2021-10-04| Special

Discoverers of Temperature and Touch Receptors Win 2021 Nobel Prize in Medicine

by Rajaneesh K. Gopinath
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The Nobel Prize in Physiology or Medicine for the year 2021 was jointly awarded to David Julius of the University of California, San Francisco, and Ardem Patapoutian of Scripps Research Institute for their discoveries of receptors that enable humans to feel temperature and touch.

“This year’s Nobel Prize has to do with our ability to feel temperature and touch, a sense which is called somatosensation,” the Nobel Assembly announced on October 4th in Stockholm, Sweden.

“Our ability to sense heat, cold, and touch is essential for survival and underpins our interaction with the world around us…, but how are nerve impulses initiated so that temperature and pressure can be perceived?” read a press statement.

“The groundbreaking discoveries of the TRPV1, TRPM8, and Piezo channels by this year’s Nobel Prize laureates have allowed us to understand how heat, cold and mechanical forces can initiate the nerve impulses that allow us to perceive and adapt to the world around us,” it added.

Winners of the 2021 Nobel Prize in Physiology or Medicine announced by the Nobel Assembly


Discovery of Temperature Sensing Receptors

The curiosity in exploring how we feel senses has existed for ages. In the 17th century, French philosopher René Descartes had envisioned threads connecting different parts of the skin with the brain. Ensuing discoveries revealed the existence of specialized sensory neurons. In 1944, Joseph Erlanger and Herbert Gasser received the Nobel Prize for discovering different types of sensory nerve fibers that react to distinct stimuli.

David Julius utilized capsaicin, a pungent compound from chili peppers that induces a burning sensation to identify a sensor in the nerve endings of the skin that responds to heat. Capsaicin was previously known to activate nerve cells, causing pain, but the mechanism was not yet understood.

Julius and his co-workers created a library of millions of DNA fragments corresponding to genes expressed in the sensory neurons, which can react to pain, heat, and touch. They then expressed individual genes from the library into cultured cells that do not normally react to capsaicin. Using this approach, they identified the causative gene that made cells capsaicin-sensitive. This gene was found to encode a capsaicin receptor that was later named TRPV1. He later found that TRPV1 is a heat-sensing receptor that is activated at temperatures perceived as painful.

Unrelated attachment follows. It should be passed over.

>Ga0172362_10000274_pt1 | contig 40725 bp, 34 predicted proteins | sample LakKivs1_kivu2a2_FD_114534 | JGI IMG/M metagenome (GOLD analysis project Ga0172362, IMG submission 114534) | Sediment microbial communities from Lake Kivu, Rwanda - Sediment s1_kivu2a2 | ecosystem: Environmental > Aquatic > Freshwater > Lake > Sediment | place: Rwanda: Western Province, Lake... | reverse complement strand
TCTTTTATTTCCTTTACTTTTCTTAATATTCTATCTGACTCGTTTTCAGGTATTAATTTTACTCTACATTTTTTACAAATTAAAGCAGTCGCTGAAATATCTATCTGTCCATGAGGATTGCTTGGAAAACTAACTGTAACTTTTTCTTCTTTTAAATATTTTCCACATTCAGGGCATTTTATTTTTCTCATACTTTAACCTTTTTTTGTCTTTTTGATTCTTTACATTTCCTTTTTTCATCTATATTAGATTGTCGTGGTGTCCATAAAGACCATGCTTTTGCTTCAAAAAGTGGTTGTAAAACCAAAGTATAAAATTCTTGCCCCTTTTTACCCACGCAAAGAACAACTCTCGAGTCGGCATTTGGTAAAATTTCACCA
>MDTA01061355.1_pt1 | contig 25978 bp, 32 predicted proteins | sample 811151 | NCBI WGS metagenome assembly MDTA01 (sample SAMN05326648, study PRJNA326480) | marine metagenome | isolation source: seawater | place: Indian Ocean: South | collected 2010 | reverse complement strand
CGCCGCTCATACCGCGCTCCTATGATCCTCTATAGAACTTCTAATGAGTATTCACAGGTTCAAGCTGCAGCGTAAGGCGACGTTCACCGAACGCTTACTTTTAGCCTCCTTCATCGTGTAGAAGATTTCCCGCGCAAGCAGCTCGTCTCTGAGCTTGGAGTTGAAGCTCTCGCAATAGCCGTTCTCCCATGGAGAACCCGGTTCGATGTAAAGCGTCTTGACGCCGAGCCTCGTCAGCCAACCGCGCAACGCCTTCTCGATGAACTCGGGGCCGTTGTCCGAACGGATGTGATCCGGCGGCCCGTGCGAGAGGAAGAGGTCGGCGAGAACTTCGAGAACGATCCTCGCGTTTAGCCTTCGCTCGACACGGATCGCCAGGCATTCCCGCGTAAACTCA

The discovery of TRPV1 was a major breakthrough and led to the identification of additional temperature-sensing receptors. Independently of one another, both David Julius and Ardem Patapoutian used menthol to identify TRPM8, a receptor that was shown to be activated by cold, the Nobel committee said.


Discovery of the Mechanosensitivity Receptors

Additionally, Ardem Patapoutian used pressure-sensitive cells to discover a novel class of sensors that respond to mechanical stimuli in the skin and internal organs. He and his collaborators were trying to understand how mechanical stimuli could be converted into our senses of touch and pressure.
They first identified a cell line that gave off a measurable electric signal when individual cells were poked with a micropipette. The shortlisted 72 candidate genes and inactivated one by one to discover the receptor responsible for mechanosensitivity, which was later named Piezo1.
Through its similarity to Piezo1, a second gene was discovered and named Piezo2. Sensory neurons were found to express high levels of Piezo2, and further studies firmly established that Piezo1 and Piezo2 are ion channels that are directly activated by the exertion of pressure on cell membranes.

Illustration: © The Nobel Committee for Physiology or Medicine

“This really unlocks one of the secrets of nature,” Thomas Perlmann, the secretary of the Nobel Assembly and the Nobel Committee, said the discovery. “It explains at a molecular level how these stimuli are converted into nerve signals. It’s actually something that is crucial for our survival, so it’s a very important and profound discovery.”

The prestigious award comes with a gold medal and prize money of 10 million Swedish kronor (over US$ 1,145,000).

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